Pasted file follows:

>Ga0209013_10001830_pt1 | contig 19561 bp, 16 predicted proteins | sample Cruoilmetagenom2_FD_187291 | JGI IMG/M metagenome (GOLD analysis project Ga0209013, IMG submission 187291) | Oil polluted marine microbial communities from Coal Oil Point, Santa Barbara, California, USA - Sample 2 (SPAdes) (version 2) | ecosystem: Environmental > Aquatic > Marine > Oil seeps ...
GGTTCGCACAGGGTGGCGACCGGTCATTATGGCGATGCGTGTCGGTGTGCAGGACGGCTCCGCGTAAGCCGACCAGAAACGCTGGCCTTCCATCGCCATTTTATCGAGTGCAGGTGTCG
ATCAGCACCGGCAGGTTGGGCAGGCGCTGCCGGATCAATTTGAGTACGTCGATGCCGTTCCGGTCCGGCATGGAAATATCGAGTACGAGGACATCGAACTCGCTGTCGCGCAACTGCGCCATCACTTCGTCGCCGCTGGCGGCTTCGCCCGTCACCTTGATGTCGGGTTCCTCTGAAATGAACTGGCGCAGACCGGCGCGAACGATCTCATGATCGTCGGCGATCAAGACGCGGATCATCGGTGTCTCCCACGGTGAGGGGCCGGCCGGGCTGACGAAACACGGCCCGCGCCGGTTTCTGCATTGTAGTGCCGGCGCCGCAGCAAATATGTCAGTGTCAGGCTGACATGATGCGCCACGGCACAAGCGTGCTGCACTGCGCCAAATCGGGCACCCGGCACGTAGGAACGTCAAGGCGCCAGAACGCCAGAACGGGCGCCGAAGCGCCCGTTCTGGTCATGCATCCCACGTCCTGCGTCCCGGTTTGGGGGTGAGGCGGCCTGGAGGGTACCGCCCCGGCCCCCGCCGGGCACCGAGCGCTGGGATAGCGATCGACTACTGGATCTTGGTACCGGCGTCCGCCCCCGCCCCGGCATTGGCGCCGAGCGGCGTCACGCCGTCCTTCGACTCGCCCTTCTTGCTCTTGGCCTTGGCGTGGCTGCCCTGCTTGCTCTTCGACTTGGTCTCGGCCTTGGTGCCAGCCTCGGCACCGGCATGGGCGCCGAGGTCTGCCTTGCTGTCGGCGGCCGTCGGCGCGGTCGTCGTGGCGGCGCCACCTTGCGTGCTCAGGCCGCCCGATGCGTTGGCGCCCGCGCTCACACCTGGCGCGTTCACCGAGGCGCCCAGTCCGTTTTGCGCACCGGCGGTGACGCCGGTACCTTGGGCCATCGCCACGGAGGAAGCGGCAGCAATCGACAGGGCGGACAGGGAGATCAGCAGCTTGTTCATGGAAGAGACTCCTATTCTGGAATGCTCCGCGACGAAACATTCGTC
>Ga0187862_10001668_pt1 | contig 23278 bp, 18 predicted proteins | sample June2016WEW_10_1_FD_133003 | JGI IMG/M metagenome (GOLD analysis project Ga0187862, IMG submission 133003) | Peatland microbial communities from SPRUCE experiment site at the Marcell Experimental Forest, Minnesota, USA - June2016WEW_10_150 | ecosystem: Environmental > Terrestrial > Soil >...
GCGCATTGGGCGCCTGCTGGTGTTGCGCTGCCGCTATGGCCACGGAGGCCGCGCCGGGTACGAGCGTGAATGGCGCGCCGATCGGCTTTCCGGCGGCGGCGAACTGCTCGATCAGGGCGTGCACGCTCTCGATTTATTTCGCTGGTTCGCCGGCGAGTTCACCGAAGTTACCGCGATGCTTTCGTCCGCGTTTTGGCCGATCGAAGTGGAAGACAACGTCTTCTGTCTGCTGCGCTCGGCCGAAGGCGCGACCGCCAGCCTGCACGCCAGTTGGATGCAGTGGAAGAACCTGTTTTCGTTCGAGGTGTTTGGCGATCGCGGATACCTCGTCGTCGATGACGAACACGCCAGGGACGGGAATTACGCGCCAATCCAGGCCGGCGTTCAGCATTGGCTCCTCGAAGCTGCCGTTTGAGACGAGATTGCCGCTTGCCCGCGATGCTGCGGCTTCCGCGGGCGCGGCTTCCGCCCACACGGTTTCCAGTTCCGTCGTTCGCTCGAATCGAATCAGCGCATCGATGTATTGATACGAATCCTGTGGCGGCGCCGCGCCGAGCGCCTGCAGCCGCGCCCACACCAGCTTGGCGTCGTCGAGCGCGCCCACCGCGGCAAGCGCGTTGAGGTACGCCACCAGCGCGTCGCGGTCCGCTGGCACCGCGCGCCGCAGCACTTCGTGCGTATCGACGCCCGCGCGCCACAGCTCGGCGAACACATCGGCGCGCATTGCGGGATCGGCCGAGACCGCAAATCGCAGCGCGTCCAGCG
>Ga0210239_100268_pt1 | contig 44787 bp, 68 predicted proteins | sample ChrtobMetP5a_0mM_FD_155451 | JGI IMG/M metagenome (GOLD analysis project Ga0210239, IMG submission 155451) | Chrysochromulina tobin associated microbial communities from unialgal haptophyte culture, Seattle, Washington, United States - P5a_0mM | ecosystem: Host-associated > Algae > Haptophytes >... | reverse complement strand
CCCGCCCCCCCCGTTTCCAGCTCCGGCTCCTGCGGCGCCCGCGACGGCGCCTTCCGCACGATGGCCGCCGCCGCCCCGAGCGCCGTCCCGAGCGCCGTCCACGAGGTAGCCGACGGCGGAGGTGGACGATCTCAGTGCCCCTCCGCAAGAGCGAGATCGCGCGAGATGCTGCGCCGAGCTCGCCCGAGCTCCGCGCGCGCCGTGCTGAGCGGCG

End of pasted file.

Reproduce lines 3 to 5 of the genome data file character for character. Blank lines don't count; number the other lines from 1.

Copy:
ATCAGCACCGGCAGGTTGGGCAGGCGCTGCCGGATCAATTTGAGTACGTCGATGCCGTTCCGGTCCGGCATGGAAATATCGAGTACGAGGACATCGAACTCGCTGTCGCGCAACTGCGCCATCACTTCGTCGCCGCTGGCGGCTTCGCCCGTCACCTTGATGTCGGGTTCCTCTGAAATGAACTGGCGCAGACCGGCGCGAACGATCTCATGATCGTCGGCGATCAAGACGCGGATCATCGGTGTCTCCCACGGTGAGGGGCCGGCCGGGCTGACGAAACACGGCCCGCGCCGGTTTCTGCATTGTAGTGCCGGCGCCGCAGCAAATATGTCAGTGTCAGGCTGACATGATGCGCCACGGCACAAGCGTGCTGCACTGCGCCAAATCGGGCACCCGGCACGTAGGAACGTCAAGGCGCCAGAACGCCAGAACGGGCGCCGAAGCGCCCGTTCTGGTCATGCATCCCACGTCCTGCGTCCCGGTTTGGGGGTGAGGCGGCCTGGAGGGTACCGCCCCGGCCCCCGCCGGGCACCGAGCGCTGGGATAGCGATCGACTACTGGATCTTGGTACCGGCGTCCGCCCCCGCCCCGGCATTGGCGCCGAGCGGCGTCACGCCGTCCTTCGACTCGCCCTTCTTGCTCTTGGCCTTGGCGTGGCTGCCCTGCTTGCTCTTCGACTTGGTCTCGGCCTTGGTGCCAGCCTCGGCACCGGCATGGGCGCCGAGGTCTGCCTTGCTGTCGGCGGCCGTCGGCGCGGTCGTCGTGGCGGCGCCACCTTGCGTGCTCAGGCCGCCCGATGCGTTGGCGCCCGCGCTCACACCTGGCGCGTTCACCGAGGCGCCCAGTCCGTTTTGCGCACCGGCGGTGACGCCGGTACCTTGGGCCATCGCCACGGAGGAAGCGGCAGCAATCGACAGGGCGGACAGGGAGATCAGCAGCTTGTTCATGGAAGAGACTCCTATTCTGGAATGCTCCGCGACGAAACATTCGTC
>Ga0187862_10001668_pt1 | contig 23278 bp, 18 predicted proteins | sample June2016WEW_10_1_FD_133003 | JGI IMG/M metagenome (GOLD analysis project Ga0187862, IMG submission 133003) | Peatland microbial communities from SPRUCE experiment site at the Marcell Experimental Forest, Minnesota, USA - June2016WEW_10_150 | ecosystem: Environmental > Terrestrial > Soil >...
GCGCATTGGGCGCCTGCTGGTGTTGCGCTGCCGCTATGGCCACGGAGGCCGCGCCGGGTACGAGCGTGAATGGCGCGCCGATCGGCTTTCCGGCGGCGGCGAACTGCTCGATCAGGGCGTGCACGCTCTCGATTTATTTCGCTGGTTCGCCGGCGAGTTCACCGAAGTTACCGCGATGCTTTCGTCCGCGTTTTGGCCGATCGAAGTGGAAGACAACGTCTTCTGTCTGCTGCGCTCGGCCGAAGGCGCGACCGCCAGCCTGCACGCCAGTTGGATGCAGTGGAAGAACCTGTTTTCGTTCGAGGTGTTTGGCGATCGCGGATACCTCGTCGTCGATGACGAACACGCCAGGGACGGGAATTACGCGCCAATCCAGGCCGGCGTTCAGCATTGGCTCCTCGAAGCTGCCGTTTGAGACGAGATTGCCGCTTGCCCGCGATGCTGCGGCTTCCGCGGGCGCGGCTTCCGCCCACACGGTTTCCAGTTCCGTCGTTCGCTCGAATCGAATCAGCGCATCGATGTATTGATACGAATCCTGTGGCGGCGCCGCGCCGAGCGCCTGCAGCCGCGCCCACACCAGCTTGGCGTCGTCGAGCGCGCCCACCGCGGCAAGCGCGTTGAGGTACGCCACCAGCGCGTCGCGGTCCGCTGGCACCGCGCGCCGCAGCACTTCGTGCGTATCGACGCCCGCGCGCCACAGCTCGGCGAACACATCGGCGCGCATTGCGGGATCGGCCGAGACCGCAAATCGCAGCGCGTCCAGCG